The Healthcare Fraud Group takes great pride in its roster of competent lawyers specializing in pharmaceutical fraud cases. Our lawyers have proven their expertise in representing health care fraud relators who possess critical and relevant information about conspiracies such as illegal commissions, pharmaceutical fraud, and overpricing conspiracies and wish to file lawsuits through the qui tam provisions of the False Claims Act. Our team of defense lawyers can ensure that the relators that we represent will be able to acquire their share of the monetary penalties or settlement money from the success of a qui tam lawsuit. This section of the Healthcare Fraud Group website ( contains pertinent valuable information for relators of fraudulent activities related to the pharmaceutical industry.

The whistleblower section in the False Claims Act was added to the actual law because of the need for the cooperation of civilians in apprehending potential violations of laws surrounding health care systems such as the pharmaceutical industry. Through a qui tam or whistleblower lawsuit, a civilian can file a case against medical practitioners or providers. They are suspected to be involved in certain fraudulent transactions such as drug class grouping marketing fraud, engagement in illegal commissions and bribes, clinical trial fraud, and GMP fraud, among other related offenses. Our proficient lawyers at Healthcare Fraud have shown their expertise in handling pharmaceutical fraud cases from start to finish. We assure our clients that we will stay beside them from the preparation of the charges to the conviction of the recipients of the lawsuit.

Because of the encouragement provided by the protection of the False Claims Act, a lot of realtors have confidently surfaced and revealed numerous offending drug manufacturers. According to statistics released by the Department of Justice, since the introduction of the qui tam provisions, they have prosecuted more than a hundred cases related to pharmaceutical fraud. The relators have also assisted the government in recovering more than $10 billion worth of funds from the settlement agreements entered by some of the violators of the False Claims Act.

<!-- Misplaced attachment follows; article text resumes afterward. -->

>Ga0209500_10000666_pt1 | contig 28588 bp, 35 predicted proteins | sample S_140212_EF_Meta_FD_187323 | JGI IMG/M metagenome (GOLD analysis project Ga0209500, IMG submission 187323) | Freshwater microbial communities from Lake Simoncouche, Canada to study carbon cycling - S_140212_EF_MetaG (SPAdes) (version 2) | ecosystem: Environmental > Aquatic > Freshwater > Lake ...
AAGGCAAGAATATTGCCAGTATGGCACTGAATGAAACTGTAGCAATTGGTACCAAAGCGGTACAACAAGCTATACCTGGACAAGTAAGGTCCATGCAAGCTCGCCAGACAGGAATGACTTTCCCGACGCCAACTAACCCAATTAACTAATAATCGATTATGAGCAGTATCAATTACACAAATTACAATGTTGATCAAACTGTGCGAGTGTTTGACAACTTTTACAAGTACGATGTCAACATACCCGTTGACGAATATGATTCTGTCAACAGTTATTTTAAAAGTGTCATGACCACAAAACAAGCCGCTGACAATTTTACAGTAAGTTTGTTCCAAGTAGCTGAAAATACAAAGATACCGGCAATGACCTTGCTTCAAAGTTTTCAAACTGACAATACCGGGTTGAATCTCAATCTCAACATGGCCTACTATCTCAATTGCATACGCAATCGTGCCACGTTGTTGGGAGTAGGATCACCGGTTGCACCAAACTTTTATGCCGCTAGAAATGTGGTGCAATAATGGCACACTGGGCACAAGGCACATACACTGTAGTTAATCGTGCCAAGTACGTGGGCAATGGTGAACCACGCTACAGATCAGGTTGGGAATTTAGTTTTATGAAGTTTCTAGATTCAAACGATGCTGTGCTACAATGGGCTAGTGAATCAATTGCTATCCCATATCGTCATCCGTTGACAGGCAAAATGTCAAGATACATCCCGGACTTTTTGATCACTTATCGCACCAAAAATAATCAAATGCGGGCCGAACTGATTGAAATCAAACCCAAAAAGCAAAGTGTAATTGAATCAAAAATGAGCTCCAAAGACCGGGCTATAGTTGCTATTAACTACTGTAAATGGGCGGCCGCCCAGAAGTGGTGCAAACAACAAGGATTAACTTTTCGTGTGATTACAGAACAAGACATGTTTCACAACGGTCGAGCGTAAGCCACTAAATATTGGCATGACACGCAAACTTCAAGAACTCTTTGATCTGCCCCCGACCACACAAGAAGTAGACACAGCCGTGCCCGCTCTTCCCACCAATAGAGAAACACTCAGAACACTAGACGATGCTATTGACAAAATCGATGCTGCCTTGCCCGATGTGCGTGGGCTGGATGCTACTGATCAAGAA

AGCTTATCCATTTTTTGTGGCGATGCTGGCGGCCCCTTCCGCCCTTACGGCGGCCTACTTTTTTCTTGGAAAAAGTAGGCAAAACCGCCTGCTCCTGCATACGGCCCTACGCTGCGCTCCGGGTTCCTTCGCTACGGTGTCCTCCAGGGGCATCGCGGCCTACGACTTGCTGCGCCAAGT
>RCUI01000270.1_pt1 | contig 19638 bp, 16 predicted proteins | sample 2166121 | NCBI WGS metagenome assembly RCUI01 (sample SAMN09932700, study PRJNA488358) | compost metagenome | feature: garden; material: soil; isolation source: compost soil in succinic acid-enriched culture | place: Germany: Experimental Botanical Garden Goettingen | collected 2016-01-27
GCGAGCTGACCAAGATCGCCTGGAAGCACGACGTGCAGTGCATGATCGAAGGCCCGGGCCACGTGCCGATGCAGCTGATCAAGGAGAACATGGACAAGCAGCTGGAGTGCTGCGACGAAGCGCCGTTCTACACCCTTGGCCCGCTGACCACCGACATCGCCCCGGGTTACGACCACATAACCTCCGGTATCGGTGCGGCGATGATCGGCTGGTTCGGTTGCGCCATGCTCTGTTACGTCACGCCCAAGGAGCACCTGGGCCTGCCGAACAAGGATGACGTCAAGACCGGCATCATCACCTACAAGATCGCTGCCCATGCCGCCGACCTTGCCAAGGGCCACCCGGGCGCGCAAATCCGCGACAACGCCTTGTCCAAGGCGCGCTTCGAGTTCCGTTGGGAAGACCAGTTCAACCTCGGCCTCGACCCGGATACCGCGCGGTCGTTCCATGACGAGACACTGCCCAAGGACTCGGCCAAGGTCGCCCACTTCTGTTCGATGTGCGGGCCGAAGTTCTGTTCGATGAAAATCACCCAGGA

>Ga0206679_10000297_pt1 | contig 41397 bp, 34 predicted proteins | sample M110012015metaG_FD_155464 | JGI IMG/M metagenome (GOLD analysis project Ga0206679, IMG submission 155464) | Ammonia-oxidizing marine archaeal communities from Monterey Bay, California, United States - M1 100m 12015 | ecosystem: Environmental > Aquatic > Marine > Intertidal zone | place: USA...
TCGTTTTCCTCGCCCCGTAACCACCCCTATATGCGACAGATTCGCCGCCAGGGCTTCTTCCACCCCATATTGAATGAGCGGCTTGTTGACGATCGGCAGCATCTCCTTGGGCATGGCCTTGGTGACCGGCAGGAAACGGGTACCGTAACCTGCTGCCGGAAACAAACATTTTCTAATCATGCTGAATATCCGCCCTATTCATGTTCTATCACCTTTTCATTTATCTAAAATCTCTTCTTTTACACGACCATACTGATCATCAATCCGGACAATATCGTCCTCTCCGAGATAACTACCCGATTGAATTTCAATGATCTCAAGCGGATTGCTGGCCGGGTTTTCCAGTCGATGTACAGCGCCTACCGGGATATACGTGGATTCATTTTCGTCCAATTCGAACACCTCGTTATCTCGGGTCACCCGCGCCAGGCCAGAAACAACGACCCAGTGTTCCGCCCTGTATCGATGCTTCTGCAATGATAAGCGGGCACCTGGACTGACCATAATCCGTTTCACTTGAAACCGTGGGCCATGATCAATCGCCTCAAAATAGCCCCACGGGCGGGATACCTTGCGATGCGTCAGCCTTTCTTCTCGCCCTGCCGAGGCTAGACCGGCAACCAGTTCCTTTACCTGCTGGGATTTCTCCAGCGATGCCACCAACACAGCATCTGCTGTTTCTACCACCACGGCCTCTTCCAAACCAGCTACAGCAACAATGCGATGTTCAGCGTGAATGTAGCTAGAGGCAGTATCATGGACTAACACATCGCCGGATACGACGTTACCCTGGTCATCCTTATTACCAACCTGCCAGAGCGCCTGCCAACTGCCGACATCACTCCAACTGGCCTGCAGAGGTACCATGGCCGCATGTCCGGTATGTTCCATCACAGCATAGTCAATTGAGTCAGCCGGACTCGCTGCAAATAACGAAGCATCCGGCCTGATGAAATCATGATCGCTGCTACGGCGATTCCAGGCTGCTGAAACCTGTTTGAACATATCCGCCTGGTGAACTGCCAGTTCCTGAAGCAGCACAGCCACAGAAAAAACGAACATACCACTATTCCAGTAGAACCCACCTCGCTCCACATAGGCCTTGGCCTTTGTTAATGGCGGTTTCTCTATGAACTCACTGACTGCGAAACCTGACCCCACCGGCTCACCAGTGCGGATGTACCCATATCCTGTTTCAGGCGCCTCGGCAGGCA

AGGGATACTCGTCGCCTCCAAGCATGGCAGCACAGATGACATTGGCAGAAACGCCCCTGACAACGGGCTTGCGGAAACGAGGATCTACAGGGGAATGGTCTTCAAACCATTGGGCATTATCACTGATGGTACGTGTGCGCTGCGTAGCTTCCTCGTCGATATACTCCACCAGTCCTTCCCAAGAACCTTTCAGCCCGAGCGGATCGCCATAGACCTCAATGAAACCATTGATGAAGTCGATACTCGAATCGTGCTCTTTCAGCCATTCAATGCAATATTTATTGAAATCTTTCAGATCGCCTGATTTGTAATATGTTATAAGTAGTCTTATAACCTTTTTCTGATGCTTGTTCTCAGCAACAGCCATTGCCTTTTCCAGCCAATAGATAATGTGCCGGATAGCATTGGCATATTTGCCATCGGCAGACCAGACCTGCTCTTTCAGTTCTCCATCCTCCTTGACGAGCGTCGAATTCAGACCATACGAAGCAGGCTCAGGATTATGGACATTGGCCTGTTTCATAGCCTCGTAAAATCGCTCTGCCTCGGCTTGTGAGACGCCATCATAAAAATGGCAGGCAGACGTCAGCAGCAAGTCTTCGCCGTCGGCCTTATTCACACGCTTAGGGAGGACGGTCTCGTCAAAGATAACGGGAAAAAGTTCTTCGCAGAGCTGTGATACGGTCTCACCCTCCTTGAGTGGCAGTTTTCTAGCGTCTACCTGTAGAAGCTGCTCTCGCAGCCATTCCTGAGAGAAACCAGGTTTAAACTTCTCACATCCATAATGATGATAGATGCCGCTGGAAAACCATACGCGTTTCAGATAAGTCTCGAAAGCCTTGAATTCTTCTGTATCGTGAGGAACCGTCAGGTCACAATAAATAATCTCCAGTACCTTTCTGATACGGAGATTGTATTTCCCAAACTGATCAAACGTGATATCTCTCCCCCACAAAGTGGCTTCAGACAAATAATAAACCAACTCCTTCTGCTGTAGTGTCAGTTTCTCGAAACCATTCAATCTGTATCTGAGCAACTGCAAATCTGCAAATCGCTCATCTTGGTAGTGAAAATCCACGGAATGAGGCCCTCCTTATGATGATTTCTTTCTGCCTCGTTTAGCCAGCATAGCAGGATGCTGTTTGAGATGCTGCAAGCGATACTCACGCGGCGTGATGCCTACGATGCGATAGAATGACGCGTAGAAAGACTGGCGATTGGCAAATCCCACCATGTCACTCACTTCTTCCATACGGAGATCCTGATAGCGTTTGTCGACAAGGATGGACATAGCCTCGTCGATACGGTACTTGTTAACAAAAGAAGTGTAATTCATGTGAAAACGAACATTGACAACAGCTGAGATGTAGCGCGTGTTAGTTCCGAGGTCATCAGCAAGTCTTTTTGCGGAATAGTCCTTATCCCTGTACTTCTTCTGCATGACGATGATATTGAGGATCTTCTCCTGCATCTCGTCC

Even with these remarkable developments from the law authorities, pharmaceutical fraud has remained to be on the top list of health care fraud committed by medical providers. Here are four of the most common schemes perpetrated by devious drug manufacturers:

Kickback Schemes

The False Claims Act forbids medical providers and practitioners to engage in illicit business deals that involve commissions and bribes, either in cash or in-kind, primarily because such transactions that involve monetary or object rewards can blur the medical decisions that a medical practitioner has to make. Although he might not intentionally commit blunders that will be harmful to his patients, a doctor that is influenced by the glitter of financial gain might make choices based on the rewards that he will get from the business deal, and completely disregard his patients’ needs or conditions. For instance, if a doctor has kickbacks deal with a drug or equipment manufacturer, he will be tempted to issue or use medication or device from which he can gain more rewards, regardless if the patient’s condition warrants such medication or device. These actions are detrimental to the lives of the patients as well as for publicly-funded (Medicare, Medicaid, among others) and commercial health care insurance programs.

Here are some of the different examples of commission-based fraud devised by drug manufacturers:

–          Sham Drug Clinical Studies: In this scheme, drug manufacturers enlist doctors to participate in a purported clinical study of a drug and persuade them to issue the said drug as part of a clinical study to determine the efficacy of a new drug. The outcome of the sham clinical study has no value whatsoever, and it only served as a front for drug marketing and usage.

–          Invitation To Speak in Seminar or Training Events: In this scheme, drug manufacturers hide the commission rewards to doctors by hiring them as speakers on seminars or training held by the companies. Whether the seminars or training happen or not in reality, the doctors are paid purported “professional fees” for their participation in the said events.